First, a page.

The Tokiwabridge (常盤橋) is a bridge over the Nihonbashi River between Ōtemachi, Chiyoda, Tokyo and Nihonbashi Motoishi-chō, Chūō, Tokyo. There are actually two separate "Tokiwa Bridges": a pedestrian-only stone bridge which led to a gate of Edo Castle and a road bridge constructed after the 1923 Great Kanto Earthquake located 70 meters away. Both of these bridges are made from stone, have a double arch structure.
|Locale||Chiyoda, Tokyo and Chūō, Tokyo, Japan|
The origins of the Tokiwabashi are uncertain. In Muromachi period documents, a bridge over the Kanda River is mentioned in this location from the time that Ōta Dōkan first constructed Edo Castle. In any event, after the complete reconstruction of Edo Castle and its associated jōkamachi by Tokugawa Ieyasu, the road from Edo Castle crossing the Tokiwabashi led to the Ōshū Kaidō, the primary highway between Edo and the northern provinces. The bridge went by many names. It was originally called "Ōhashi", and was the location of a famous sword market. The market was so popular that the selling of counterfeit swords proliferated, leading to the term "Ōhashi-mono" as a pejorative for "fake". The bridge was also called the "Asakusaguchi Bridge" because it was built on Honmachi-dōri, which directly connected to the entertainment district of Asakusa. The name "Tokiwabashi" appears from after 1629, and may have been coined by Shōgun Tokugawa Iemitsu from a poem in the Kin'yō Wakashū, although several other theories exist. 
The bridge led directly to the Tokiwabashi Gate, one of the five main entrances to Edo Castle (along with the Tayasu Gate, Kandabashi Gate, Hanzomon Gate, and Outer Sakurada Gate). The Tokiwabashi Gate was a masugata-style gate, consisting two gates set at a square angle, one giving access to the castle and one facing the outside, with a courtyard in-between. The gate was built with stone walls, and had a yagura watchtower, from which defenders could either fight outwards against attackers on the bridge, or inward, or any attackers who had managed to penetrate the outer gate and gain access to the courtyard. The bridge itself was a wooden structure, and was destroyed and rebuilt several times due to the various disasters which struck Edo (including fires in 1657 and 1806, earthquakes in 1703, 1849 and 1855).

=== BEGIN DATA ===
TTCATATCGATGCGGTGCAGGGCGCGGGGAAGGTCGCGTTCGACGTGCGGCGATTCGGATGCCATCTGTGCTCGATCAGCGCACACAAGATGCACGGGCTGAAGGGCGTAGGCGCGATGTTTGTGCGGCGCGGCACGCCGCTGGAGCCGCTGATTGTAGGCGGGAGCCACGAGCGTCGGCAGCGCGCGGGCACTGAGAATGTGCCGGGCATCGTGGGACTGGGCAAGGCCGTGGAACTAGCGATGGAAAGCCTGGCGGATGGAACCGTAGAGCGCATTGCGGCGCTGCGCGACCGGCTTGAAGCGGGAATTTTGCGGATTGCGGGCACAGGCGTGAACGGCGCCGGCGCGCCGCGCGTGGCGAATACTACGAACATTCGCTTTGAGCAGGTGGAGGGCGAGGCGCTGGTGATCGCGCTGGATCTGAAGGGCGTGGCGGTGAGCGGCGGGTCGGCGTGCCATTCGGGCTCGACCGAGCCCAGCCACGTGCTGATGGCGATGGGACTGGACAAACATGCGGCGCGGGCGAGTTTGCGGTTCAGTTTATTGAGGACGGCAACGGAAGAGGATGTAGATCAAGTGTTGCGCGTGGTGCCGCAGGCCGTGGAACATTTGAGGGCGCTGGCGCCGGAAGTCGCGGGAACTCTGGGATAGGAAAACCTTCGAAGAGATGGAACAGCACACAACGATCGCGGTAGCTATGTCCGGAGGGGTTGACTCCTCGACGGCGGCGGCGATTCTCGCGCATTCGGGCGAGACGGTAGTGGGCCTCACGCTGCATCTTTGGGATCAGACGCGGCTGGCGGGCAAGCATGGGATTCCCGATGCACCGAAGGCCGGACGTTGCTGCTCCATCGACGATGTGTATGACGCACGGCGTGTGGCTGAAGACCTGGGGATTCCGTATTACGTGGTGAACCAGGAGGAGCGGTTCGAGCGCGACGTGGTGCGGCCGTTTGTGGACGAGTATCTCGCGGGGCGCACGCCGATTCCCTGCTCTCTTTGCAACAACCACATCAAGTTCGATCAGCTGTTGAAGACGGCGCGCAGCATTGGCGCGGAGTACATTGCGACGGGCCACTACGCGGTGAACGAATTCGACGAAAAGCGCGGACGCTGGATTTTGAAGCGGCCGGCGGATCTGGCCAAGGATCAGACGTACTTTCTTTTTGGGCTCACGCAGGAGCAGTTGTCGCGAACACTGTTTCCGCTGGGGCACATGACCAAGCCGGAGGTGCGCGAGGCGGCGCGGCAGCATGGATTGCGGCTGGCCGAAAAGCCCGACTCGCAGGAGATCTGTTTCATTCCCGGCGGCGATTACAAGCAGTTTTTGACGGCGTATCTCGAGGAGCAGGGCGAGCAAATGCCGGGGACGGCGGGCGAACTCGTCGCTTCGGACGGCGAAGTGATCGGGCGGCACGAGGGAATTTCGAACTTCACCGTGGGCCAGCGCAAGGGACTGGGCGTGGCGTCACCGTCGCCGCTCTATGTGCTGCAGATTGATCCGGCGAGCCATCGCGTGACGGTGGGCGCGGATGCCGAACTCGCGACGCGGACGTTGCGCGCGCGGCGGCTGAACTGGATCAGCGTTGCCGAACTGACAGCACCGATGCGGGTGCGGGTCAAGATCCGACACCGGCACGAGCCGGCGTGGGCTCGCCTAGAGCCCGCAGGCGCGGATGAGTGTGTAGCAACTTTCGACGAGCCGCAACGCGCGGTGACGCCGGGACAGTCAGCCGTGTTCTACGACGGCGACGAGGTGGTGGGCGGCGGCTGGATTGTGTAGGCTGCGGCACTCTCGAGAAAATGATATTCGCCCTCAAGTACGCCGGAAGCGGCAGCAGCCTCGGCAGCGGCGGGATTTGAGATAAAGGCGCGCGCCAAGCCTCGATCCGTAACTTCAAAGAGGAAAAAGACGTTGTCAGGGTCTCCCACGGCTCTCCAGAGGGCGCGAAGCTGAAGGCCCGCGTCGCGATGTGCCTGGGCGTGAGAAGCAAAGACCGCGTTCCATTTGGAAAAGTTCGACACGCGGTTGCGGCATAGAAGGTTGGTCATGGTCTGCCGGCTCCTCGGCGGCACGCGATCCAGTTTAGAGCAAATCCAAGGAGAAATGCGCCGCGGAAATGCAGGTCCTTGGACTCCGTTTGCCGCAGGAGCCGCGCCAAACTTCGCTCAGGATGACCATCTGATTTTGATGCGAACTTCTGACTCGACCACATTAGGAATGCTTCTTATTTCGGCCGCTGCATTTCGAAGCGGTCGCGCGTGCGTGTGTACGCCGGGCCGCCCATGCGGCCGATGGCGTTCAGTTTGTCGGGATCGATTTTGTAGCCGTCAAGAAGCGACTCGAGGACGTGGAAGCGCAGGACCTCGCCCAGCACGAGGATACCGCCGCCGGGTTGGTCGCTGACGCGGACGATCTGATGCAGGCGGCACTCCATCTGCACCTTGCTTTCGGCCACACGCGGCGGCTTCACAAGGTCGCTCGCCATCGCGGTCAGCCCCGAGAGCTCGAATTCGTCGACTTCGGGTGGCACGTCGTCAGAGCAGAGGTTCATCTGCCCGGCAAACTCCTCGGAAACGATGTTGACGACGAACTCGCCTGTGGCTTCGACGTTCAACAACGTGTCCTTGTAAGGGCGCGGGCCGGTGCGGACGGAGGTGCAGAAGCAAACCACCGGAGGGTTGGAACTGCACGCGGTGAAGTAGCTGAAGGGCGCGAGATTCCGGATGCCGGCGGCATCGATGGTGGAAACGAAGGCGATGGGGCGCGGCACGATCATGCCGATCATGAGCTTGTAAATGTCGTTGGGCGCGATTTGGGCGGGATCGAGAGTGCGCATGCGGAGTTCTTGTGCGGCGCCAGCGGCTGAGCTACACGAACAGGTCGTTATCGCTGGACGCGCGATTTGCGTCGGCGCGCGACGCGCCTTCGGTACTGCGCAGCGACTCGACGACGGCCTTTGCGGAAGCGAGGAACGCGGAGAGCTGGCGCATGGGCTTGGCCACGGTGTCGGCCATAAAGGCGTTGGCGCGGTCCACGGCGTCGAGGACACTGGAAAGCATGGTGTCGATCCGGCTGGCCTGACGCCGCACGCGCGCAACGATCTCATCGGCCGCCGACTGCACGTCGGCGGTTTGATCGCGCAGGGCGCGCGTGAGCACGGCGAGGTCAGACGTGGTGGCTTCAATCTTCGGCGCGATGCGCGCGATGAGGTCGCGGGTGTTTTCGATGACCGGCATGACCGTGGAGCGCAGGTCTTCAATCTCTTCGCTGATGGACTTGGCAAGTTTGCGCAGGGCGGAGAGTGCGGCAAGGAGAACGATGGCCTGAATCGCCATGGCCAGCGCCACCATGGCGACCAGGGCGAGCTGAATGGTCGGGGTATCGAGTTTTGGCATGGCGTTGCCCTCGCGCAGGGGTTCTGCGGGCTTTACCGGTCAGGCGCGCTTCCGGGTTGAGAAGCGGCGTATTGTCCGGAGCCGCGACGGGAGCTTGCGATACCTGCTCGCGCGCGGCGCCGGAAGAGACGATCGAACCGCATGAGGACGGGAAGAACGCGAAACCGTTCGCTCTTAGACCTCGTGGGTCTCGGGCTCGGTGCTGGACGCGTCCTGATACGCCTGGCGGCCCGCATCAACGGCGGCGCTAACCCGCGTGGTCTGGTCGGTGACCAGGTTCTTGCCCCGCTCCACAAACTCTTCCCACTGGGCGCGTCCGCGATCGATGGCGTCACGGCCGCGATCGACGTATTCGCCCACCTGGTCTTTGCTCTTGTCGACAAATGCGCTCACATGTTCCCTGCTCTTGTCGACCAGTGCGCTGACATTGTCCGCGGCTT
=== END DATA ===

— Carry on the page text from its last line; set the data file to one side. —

After the Meiji Restoration, in 1873, the yagura tower was pulled down, leaving only the stone walls. In 1877, parts of the stone wall was pulled down, with the stones reused to construct a double-arched stone bridge by masons from Kyushu. It is the only survivor of more than ten stone bridges which were built in the early Meiji era. Following the damage caused by the 1923 Great Kantō Earthquake, the reconstruction plan for Tokyo called for wider roads. This resulted in more of the remaining stone walls from the site of the Tokiwabashi Gate being destroyed, and the Tokiwabashi itself being reconstructed in 1926 a short distance from its original location and widened to handle automotive traffic. 
The bridge suffered from considerable structural damage during the 2011 Tōhoku earthquake and was extensively repaired from 2011 to 2013.
- Waley, Paul (1984). Tokyo Now and Then: An Explorer's Guide. Weatherhill. ISBN 0834801957.
- Isomura, Yukio; Sakai, Hideya (2012). (国指定史跡事典) National Historic Site Encyclopedia. 学生社. ISBN 4311750404.(in Japanese)
- "常盤橋門跡". Cultural Heritage Online (in Japanese). Agency for Cultural Affairs. Retrieved 25 December 2016.